One reason for the decline may be buyer resistance to the higher prices, especially in New Mexico and other western areas, Arnold says.
Typically, western U.S. pecans yield more meats per pound than those grown in the Southeast. So, at a market price of $6 per point last fall, the in-shell price for pecans grown there, with a 50 percent nut meat percentage, would have been $3 a pound.
However, Arnold tells of one Arizona grower, who harvested pecans early last November with a 60.4 nut meat percentage and was unable to find a buyer for them at the price. That additional 10 points of yield worked out be an in-shell price of about $3.60 per pound.
“Chinese buyers were interested in the Arizona pecans because of their size and kernel fill,” Arnold says. “But, at that high price, they wouldn’t even look at the nuts. Those price levels have kept Western pecans from getting into the Chinese market to the same degree as they did several years ago.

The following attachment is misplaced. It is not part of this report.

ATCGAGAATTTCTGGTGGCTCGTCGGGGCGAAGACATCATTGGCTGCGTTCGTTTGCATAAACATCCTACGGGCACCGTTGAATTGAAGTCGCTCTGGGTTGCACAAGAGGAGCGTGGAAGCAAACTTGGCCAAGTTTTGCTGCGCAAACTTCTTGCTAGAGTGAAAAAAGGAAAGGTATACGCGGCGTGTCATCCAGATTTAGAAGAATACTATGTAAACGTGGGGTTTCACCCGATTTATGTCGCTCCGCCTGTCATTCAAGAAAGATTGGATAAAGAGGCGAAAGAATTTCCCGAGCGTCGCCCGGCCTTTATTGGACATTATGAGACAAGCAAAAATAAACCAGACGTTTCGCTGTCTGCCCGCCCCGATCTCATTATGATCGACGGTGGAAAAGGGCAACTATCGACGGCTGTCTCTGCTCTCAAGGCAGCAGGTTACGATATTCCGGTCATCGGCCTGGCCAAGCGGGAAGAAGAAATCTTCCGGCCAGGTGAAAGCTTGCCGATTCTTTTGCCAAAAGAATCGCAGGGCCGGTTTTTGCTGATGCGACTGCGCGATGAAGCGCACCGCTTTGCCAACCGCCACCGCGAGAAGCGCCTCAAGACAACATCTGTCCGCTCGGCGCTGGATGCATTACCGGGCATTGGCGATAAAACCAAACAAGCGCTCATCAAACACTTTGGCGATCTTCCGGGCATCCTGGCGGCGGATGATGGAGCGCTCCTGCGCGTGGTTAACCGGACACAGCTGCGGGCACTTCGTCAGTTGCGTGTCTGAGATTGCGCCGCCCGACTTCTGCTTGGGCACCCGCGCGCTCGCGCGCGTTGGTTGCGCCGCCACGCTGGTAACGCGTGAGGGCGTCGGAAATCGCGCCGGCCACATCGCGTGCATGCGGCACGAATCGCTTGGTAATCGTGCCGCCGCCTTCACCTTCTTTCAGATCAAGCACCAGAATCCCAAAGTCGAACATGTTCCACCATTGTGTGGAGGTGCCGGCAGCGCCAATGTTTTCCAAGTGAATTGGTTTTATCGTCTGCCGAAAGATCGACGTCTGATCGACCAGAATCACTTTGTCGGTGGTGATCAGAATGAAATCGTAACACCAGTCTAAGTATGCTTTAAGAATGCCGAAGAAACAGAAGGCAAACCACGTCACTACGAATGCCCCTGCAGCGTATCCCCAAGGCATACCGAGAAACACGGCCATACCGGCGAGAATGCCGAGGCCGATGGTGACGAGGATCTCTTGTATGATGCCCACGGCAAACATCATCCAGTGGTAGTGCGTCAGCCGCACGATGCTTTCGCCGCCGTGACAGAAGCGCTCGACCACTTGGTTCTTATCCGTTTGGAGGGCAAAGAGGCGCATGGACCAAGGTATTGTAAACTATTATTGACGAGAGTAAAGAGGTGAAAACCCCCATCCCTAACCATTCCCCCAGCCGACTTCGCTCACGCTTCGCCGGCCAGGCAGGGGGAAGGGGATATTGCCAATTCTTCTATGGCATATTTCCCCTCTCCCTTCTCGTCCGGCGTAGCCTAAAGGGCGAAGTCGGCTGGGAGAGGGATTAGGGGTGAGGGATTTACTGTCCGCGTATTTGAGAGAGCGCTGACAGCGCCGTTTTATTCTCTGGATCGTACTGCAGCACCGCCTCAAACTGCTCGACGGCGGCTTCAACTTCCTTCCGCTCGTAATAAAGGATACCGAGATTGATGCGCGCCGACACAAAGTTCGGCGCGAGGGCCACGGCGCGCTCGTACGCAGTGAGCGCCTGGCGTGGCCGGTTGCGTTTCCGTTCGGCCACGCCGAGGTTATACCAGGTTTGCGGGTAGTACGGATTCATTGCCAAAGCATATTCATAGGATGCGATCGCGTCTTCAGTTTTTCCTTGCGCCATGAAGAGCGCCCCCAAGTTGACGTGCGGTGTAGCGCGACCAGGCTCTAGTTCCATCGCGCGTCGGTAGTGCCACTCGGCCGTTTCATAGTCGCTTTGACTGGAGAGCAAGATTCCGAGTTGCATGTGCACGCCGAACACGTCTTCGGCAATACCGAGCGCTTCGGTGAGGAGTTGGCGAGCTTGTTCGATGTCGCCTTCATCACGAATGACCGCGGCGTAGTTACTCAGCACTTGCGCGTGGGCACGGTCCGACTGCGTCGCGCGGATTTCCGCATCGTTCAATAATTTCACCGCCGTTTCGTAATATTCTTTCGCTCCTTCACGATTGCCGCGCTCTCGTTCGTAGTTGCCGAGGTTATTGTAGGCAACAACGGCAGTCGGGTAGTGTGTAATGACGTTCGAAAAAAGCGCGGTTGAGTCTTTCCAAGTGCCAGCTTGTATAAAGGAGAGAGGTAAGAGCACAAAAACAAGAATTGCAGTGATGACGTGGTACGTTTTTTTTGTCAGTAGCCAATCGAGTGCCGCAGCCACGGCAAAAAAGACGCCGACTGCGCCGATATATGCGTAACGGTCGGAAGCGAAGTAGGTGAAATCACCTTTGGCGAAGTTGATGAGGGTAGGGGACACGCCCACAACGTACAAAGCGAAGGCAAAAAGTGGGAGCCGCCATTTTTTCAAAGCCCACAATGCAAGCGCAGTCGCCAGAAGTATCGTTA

“Over the last two years, the Chinese have become more of a price-per-pound buyer. They also want larger pecans, like the Desirables and Stuarts grown in the Southeast. The high prices in the Southeast this year may have been due to a frenzy to get pecans to China for its New Year. In addition, there was worry about severe weather problems that devastated production in Texas and Oklahoma.
“Ultimately, the high prices in the Southeast caused a drop in Chinese consumption. That, plus an extra 20 million pounds produced in Georgia and an increasing domestic buyer resistance, caused the in-shell market to soften.”
Another reason for the price downturn was the quality of the latest Western and Mexican crops. Last season’s growing conditions resulted in more off-grade and smaller nuts, which created more nut pieces that usually don't sell for as much as halves, Arnold explains. The increase in pieces on the market helped drag down the prices for Western pecans.